Pacific salmon don’t feed in fresh water – everybody knows that, right?
Wrong. Brian Morrison, fisheries biologist and author of several recent posts on fish lifecycles in Western Alaska, is back today to tell us about some recent research findings that prove conventional wisdom wrong.
Salmon Feeding in Fresh Water?
Many anglers have long known that mature Pacific salmon (Oncorhynchus spp.) will strike at objects that resemble eggs while in fresh water. Concurrently, there has been a deeply entrenched belief held by both scientists and anglers that mature Pacific salmon cease feeding in fresh water, with numerous explanations having been developed to explain this behaviour, such as ‘instinct’, ‘aggression’, or a fish being ‘territorial’. It has even been stretched as a way for adult salmon to eliminate potential competitors that their offspring might encounter as juveniles. As a much simpler explanation, Pacific salmon continue to feed because it provides them with nourishment.
A group of researchers set out to test whether Pacific salmon do in fact feed, and try to unravel some of the myth around why they may feed. They looked at the feeding on eggs within adult Chinook Salmon, Chum Salmon, and Coho Salmon. Overall, 13% of stomachs examined contained eggs (up to 30% observed for Coho Salmon), and feeding rates were estimated at up to 14 eggs per day. Feeding experiments in a lab revealed that mature salmon could digest eggs, as fed salmon maintained significantly higher body mass than unfed salmon. The researchers in this study determined that the energy from consumed eggs could potentially allow salmon to migrate up to an additional 3.8 km per day of feeding, or extend the duration of spawning activity by up to 12%.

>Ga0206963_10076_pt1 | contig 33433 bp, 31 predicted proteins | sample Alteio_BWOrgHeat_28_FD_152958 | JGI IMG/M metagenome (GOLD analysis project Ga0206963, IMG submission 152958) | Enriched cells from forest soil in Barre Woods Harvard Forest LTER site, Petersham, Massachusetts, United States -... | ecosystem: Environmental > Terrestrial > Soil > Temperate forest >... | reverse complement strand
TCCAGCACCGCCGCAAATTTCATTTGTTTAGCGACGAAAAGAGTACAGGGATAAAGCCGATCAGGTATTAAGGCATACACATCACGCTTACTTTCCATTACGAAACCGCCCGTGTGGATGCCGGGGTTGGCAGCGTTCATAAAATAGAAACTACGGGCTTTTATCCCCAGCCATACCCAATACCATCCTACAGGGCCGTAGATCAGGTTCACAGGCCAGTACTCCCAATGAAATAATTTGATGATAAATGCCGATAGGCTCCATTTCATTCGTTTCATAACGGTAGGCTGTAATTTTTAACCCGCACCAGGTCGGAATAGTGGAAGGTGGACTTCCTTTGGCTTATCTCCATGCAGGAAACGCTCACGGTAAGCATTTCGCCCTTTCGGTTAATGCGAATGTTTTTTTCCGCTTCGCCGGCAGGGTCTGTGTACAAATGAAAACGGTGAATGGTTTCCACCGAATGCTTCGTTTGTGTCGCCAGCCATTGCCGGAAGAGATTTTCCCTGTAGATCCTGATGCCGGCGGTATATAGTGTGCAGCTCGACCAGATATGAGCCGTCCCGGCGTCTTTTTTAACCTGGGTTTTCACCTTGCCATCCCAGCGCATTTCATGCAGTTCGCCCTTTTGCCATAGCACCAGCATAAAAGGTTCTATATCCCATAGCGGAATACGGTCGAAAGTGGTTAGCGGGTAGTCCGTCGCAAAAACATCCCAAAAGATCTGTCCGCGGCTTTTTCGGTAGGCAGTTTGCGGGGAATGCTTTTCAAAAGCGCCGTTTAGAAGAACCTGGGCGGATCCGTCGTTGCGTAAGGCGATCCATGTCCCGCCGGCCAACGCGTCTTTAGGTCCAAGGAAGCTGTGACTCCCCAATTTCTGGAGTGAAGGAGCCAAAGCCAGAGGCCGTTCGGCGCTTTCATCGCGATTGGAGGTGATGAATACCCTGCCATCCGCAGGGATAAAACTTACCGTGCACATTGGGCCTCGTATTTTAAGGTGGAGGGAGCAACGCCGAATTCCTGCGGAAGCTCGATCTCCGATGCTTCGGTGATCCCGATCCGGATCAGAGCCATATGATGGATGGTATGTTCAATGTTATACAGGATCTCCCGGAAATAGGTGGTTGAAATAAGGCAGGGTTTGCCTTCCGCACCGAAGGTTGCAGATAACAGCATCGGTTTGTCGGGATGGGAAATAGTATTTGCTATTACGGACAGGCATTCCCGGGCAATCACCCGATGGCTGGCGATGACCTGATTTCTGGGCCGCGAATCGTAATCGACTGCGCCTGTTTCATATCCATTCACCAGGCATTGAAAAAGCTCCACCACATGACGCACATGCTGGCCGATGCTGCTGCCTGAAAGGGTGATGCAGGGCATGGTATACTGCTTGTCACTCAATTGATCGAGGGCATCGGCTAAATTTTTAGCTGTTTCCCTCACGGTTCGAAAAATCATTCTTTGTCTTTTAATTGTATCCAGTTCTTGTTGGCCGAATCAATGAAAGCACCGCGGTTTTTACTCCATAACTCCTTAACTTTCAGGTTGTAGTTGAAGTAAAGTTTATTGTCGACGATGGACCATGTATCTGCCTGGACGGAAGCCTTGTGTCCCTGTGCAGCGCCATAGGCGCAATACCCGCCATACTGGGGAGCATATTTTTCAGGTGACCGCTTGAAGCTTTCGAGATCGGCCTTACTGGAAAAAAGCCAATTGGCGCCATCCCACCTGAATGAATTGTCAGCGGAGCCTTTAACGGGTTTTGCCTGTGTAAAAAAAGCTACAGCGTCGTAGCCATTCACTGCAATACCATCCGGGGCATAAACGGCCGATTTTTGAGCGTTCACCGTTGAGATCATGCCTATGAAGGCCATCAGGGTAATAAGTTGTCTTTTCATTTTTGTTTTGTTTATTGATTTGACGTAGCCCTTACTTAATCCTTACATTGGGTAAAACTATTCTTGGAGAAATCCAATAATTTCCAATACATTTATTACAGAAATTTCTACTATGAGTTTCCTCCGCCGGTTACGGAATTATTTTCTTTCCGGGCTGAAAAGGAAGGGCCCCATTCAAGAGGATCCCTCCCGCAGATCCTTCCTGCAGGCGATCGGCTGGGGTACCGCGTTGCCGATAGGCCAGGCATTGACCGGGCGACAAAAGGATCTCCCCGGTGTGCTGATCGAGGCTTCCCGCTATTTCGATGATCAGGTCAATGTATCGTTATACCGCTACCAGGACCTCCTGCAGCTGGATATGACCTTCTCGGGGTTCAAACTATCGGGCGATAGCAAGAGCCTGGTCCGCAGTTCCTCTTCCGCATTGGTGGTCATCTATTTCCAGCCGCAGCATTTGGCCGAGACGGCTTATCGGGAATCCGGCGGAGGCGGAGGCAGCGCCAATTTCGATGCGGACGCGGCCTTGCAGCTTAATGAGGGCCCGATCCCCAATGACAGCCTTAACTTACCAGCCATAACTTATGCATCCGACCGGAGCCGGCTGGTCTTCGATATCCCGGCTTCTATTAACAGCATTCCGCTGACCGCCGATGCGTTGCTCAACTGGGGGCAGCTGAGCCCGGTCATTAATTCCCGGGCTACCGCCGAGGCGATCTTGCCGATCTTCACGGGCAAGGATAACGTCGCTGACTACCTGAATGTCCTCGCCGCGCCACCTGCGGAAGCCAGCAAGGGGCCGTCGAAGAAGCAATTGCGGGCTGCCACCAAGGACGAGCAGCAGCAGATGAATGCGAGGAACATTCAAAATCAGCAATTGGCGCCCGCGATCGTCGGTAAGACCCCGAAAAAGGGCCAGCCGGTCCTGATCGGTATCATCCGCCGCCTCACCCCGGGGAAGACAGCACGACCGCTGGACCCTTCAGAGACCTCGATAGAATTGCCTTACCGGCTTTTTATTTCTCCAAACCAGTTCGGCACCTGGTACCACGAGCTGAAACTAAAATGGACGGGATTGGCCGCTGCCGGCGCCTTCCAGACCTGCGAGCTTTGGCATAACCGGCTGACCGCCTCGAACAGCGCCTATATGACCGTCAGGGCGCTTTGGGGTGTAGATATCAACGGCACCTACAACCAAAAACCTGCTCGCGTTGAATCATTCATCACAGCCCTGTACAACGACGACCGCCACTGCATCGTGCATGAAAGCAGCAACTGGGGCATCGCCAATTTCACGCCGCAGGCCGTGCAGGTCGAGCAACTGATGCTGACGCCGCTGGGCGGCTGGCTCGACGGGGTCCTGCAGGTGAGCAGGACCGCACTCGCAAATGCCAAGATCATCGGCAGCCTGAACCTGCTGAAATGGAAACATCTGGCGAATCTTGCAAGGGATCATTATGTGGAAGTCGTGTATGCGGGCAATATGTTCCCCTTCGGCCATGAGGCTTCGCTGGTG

The researchers found that the energetic gains associated with egg consumption in Pacific salmon may thus be particularly important for precocial males (jacks). Alternatively, one of the most surprising findings was that large individuals were no less likely to feed than their smaller counterparts. The highest feeding prevalence was observed in adult female Coho Salmon from the Quinsam River, BC, in which 40% of the sampled females had consumed eggs. Importantly, female salmon may continue to feed in fresh water not only to offset the relatively higher costs of breeding that they incur, but to obtain physiologically important resources, such as carotenoids and dietary protein.
Although there is still a lot of uncertainty on why adult Pacific salmon will feed while in fresh water, the researchers conclude; given that Pacific salmon stocks show high homing to their stream of birth, it is possible that many populations have evolved local adaptations to their specific migration and spawning requirements that include nutrients from salmon eggs from their own species or other salmon species. Such a dependence on supplemental energy from freshwater feeding could explain why some populations fail to recover even when released from fishing pressure, as lower abundances of salmon (all species) may remove feeding opportunities that some populations and species depend on to successfully complete migration and spawning.
Want even more details? Here’s a link to the original research paper.